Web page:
Isoflurane-Induced Changes in Righting Response and Breathing Are Modulated by RGS Proteins

Departments of Anesthesiology, University of Michigan, Ann Arbor, Michigan 48109-5615, USA.
Anesthesia and analgesia (Impact Factor: 3.42). 11/2009; 109(5):1500-5. DOI: 10.1213/ANE.0b013e3181ba7815
Source: PubMed

ABSTRACT Recent evidence suggests that G protein-coupled receptors, especially those linked to G(alpha)(i), contribute to the mechanisms of anesthetic action. Regulator of G protein signaling (RGS) proteins bind to activated G(alpha)(i) and inhibit signal transduction. Genomic knock-in mice with an RGS-insensitive G(alpha)(i2) G184S (G(alpha)(i2) GS) allele exhibit enhanced G(alpha)(i2) signaling and provide a novel approach for investigating the role of G(alpha)(i2) signaling and RGS proteins in general anesthesia.
We anesthetized homozygous G(alpha)(i2) GS/GS and wild-type (WT) mice with isoflurane and quantified time (in seconds) to loss and resumption of righting response. During recovery from isoflurane anesthesia, breathing was quantified in a plethysmography chamber for both lines of mice.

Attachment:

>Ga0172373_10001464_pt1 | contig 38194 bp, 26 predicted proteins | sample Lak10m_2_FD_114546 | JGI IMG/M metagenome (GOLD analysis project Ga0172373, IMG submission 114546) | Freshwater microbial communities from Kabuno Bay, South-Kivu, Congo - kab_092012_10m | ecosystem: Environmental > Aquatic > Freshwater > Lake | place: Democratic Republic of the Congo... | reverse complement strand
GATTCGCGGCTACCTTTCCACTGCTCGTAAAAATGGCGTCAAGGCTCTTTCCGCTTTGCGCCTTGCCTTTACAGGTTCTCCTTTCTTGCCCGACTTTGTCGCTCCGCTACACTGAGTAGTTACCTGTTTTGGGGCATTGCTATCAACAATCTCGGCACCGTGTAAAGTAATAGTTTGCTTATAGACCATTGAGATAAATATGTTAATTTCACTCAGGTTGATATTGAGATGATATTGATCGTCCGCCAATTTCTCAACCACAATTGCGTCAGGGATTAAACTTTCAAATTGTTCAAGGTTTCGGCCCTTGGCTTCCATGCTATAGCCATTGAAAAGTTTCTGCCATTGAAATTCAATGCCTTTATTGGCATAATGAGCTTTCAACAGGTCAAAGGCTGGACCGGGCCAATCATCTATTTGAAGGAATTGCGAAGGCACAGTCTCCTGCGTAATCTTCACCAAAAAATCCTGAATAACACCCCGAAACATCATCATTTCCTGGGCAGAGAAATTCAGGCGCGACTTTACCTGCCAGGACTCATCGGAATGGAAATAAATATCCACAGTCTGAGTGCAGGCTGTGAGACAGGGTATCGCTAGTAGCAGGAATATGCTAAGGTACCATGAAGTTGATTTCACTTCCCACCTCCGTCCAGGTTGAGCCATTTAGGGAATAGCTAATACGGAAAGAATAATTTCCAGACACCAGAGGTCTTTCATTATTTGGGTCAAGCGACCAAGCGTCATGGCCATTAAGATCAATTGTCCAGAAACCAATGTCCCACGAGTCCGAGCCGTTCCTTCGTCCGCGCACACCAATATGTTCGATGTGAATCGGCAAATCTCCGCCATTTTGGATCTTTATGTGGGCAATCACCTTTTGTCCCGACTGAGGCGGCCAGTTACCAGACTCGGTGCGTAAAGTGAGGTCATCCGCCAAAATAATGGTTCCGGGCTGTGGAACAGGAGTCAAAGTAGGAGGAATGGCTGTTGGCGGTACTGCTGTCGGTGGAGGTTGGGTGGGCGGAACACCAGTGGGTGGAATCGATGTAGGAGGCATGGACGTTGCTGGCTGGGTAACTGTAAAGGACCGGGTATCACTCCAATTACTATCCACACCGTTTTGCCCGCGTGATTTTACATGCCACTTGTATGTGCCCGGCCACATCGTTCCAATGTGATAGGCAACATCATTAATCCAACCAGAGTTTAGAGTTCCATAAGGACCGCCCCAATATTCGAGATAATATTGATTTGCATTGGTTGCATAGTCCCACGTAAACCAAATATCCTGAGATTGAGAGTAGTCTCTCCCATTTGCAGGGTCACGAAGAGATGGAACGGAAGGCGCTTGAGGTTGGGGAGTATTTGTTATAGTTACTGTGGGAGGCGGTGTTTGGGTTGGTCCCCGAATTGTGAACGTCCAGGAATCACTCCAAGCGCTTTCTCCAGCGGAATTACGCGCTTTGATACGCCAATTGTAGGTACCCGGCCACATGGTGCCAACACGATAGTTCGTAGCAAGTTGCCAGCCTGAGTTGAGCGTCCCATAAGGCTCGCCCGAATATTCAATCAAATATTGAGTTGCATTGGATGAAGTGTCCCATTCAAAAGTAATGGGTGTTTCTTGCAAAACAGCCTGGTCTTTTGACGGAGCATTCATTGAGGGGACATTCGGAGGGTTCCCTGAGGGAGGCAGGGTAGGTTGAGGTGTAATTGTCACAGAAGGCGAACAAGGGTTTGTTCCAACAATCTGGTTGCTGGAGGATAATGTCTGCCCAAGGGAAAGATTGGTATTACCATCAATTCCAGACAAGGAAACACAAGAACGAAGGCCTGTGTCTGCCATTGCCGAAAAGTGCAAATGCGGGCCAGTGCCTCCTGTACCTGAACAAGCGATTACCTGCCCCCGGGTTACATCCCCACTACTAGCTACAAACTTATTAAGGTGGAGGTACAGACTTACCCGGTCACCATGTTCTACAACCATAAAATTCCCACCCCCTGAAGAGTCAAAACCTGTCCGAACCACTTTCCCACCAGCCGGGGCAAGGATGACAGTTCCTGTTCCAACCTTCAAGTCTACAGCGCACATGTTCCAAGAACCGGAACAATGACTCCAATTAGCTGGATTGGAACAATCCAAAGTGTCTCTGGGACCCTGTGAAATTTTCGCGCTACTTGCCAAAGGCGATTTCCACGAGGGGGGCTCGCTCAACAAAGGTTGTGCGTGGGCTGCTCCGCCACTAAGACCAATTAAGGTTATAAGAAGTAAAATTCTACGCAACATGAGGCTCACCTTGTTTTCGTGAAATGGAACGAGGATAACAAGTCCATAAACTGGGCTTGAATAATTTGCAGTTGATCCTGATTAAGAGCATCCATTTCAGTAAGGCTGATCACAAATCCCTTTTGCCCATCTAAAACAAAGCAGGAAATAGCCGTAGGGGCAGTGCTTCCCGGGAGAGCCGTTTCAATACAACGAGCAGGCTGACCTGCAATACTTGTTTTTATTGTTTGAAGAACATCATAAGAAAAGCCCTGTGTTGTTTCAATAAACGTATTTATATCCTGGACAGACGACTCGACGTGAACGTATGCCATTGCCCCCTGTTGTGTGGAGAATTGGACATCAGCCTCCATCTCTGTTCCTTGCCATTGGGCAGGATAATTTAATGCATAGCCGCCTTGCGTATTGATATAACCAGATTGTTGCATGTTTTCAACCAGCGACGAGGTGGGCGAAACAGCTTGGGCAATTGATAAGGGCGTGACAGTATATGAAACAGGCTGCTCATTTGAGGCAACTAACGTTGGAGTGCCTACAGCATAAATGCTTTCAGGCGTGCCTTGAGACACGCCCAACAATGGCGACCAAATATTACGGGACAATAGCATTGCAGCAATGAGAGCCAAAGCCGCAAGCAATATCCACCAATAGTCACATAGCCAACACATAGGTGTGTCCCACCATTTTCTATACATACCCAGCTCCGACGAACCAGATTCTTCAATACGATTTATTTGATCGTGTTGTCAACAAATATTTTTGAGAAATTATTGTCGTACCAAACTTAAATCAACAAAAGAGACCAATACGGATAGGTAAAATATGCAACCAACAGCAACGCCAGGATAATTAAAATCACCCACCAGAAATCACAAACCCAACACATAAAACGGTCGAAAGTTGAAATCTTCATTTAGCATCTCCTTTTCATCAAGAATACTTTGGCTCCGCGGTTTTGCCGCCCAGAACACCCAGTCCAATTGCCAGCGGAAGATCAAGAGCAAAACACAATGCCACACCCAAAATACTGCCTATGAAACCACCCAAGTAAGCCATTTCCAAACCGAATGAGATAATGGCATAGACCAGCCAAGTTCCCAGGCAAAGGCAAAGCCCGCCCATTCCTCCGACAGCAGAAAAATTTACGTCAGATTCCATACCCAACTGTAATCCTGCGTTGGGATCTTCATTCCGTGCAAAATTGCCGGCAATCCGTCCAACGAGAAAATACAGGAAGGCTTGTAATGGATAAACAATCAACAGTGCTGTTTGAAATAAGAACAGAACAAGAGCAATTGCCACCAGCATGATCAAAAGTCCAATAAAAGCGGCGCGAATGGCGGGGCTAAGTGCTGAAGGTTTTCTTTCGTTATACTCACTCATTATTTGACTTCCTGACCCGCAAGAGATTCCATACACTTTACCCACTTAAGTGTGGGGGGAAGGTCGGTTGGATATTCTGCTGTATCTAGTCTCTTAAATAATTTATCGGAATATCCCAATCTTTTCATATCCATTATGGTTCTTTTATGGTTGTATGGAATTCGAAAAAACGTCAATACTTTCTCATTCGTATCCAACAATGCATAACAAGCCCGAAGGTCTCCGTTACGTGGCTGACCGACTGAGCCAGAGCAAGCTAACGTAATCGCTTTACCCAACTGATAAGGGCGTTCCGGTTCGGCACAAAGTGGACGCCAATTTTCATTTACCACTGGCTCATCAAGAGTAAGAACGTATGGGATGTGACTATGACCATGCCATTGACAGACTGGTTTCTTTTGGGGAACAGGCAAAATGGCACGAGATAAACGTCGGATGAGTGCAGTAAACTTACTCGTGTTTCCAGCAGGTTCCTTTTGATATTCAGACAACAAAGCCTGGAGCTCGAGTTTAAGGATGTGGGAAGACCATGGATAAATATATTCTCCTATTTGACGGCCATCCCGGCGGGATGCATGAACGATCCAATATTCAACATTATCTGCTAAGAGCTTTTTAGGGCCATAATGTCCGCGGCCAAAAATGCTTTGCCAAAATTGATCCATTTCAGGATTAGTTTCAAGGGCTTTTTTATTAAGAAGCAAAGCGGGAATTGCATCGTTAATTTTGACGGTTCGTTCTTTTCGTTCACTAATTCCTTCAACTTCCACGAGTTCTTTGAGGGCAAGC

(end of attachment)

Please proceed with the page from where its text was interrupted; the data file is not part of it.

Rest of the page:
G(alpha)(i2) GS/GS mice required significantly less time for loss of righting and significantly more time for resumption of righting than WT mice. During recovery from isoflurane anesthesia, G(alpha)(i2) GS/GS mice exhibited significantly greater respiratory depression. Poincaré analyses show that GS/GS mice have diminished respiratory variability compared with WT mice.
Modulation of G(alpha)(i2) signaling by RGS proteins alters loss and resumption of wakefulness and state-dependent changes in breathing.


Available from: Xinyan Huang, Mar 05, 2014
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